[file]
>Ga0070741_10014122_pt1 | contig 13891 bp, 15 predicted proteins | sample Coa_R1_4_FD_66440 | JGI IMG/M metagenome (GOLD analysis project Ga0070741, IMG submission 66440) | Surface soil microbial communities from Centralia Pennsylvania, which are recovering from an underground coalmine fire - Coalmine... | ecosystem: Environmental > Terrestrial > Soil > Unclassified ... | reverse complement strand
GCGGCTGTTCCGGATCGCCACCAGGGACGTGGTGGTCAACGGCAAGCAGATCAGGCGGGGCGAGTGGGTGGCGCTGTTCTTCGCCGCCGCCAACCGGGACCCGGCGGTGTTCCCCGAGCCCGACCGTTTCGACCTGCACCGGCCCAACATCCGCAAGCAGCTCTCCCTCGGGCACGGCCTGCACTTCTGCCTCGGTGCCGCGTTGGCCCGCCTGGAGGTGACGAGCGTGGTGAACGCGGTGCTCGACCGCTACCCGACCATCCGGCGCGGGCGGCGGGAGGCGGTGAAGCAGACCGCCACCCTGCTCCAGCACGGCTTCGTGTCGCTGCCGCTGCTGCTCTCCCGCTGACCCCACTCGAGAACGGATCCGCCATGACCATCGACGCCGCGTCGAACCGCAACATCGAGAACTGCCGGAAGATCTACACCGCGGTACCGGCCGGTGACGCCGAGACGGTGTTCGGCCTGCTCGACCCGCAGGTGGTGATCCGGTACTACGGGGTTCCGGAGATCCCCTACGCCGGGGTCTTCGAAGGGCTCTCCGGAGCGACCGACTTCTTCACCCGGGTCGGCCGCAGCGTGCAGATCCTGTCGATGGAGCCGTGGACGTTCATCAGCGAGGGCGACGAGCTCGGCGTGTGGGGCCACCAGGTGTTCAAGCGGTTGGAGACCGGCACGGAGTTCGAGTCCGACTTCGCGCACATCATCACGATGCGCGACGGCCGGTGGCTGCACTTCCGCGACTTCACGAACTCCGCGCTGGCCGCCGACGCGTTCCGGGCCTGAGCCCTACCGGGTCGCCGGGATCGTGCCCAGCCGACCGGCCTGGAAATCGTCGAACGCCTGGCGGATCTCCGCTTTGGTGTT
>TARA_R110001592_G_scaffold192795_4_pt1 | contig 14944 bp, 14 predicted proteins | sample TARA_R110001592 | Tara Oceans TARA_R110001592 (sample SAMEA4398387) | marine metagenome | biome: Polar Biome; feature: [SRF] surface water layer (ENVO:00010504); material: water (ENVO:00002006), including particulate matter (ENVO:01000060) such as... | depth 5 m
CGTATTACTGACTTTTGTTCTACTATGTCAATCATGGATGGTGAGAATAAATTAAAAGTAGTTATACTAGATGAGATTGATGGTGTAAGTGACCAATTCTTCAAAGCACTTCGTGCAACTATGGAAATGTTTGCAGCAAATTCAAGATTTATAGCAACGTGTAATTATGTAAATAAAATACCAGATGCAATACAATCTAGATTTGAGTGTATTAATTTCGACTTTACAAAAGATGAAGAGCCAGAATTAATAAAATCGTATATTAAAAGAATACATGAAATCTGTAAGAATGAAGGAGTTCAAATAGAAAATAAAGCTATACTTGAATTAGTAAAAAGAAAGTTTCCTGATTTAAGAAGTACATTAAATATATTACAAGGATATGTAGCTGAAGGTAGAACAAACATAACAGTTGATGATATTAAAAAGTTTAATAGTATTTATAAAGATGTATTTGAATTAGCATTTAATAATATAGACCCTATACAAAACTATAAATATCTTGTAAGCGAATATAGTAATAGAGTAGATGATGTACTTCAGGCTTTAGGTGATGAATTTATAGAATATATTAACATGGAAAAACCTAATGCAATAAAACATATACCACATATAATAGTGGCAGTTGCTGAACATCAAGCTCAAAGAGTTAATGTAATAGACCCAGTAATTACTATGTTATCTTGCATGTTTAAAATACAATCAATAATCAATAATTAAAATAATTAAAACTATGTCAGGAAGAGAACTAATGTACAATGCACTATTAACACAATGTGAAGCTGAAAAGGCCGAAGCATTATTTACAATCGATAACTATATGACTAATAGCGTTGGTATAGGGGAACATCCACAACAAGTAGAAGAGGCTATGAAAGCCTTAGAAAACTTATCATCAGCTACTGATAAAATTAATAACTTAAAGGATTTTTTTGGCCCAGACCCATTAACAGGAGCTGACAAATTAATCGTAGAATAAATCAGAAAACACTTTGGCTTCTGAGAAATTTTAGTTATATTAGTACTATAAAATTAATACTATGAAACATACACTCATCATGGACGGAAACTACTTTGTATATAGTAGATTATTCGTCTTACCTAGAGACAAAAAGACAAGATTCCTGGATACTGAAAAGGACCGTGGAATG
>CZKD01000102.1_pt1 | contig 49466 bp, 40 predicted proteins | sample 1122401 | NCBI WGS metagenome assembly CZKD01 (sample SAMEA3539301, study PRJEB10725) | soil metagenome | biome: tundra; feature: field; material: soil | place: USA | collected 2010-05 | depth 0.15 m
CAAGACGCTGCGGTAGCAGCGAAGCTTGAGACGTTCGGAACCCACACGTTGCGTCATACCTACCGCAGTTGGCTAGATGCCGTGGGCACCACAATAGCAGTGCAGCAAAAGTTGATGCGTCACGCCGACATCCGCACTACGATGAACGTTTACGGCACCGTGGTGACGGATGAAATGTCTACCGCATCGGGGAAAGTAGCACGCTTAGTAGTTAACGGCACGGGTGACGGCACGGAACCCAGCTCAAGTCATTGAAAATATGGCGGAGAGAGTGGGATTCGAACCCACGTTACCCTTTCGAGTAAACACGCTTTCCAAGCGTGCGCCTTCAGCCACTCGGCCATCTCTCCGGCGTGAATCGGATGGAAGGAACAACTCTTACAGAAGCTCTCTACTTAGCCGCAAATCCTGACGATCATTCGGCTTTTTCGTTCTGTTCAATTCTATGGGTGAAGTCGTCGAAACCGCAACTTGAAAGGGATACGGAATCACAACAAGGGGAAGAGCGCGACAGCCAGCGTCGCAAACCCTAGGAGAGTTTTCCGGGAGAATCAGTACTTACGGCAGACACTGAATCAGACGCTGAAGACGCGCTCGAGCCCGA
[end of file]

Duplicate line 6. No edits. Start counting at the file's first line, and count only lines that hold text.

CAAGACGCTGCGGTAGCAGCGAAGCTTGAGACGTTCGGAACCCACACGTTGCGTCATACCTACCGCAGTTGGCTAGATGCCGTGGGCACCACAATAGCAGTGCAGCAAAAGTTGATGCGTCACGCCGACATCCGCACTACGATGAACGTTTACGGCACCGTGGTGACGGATGAAATGTCTACCGCATCGGGGAAAGTAGCACGCTTAGTAGTTAACGGCACGGGTGACGGCACGGAACCCAGCTCAAGTCATTGAAAATATGGCGGAGAGAGTGGGATTCGAACCCACGTTACCCTTTCGAGTAAACACGCTTTCCAAGCGTGCGCCTTCAGCCACTCGGCCATCTCTCCGGCGTGAATCGGATGGAAGGAACAACTCTTACAGAAGCTCTCTACTTAGCCGCAAATCCTGACGATCATTCGGCTTTTTCGTTCTGTTCAATTCTATGGGTGAAGTCGTCGAAACCGCAACTTGAAAGGGATACGGAATCACAACAAGGGGAAGAGCGCGACAGCCAGCGTCGCAAACCCTAGGAGAGTTTTCCGGGAGAATCAGTACTTACGGCAGACACTGAATCAGACGCTGAAGACGCGCTCGAGCCCGA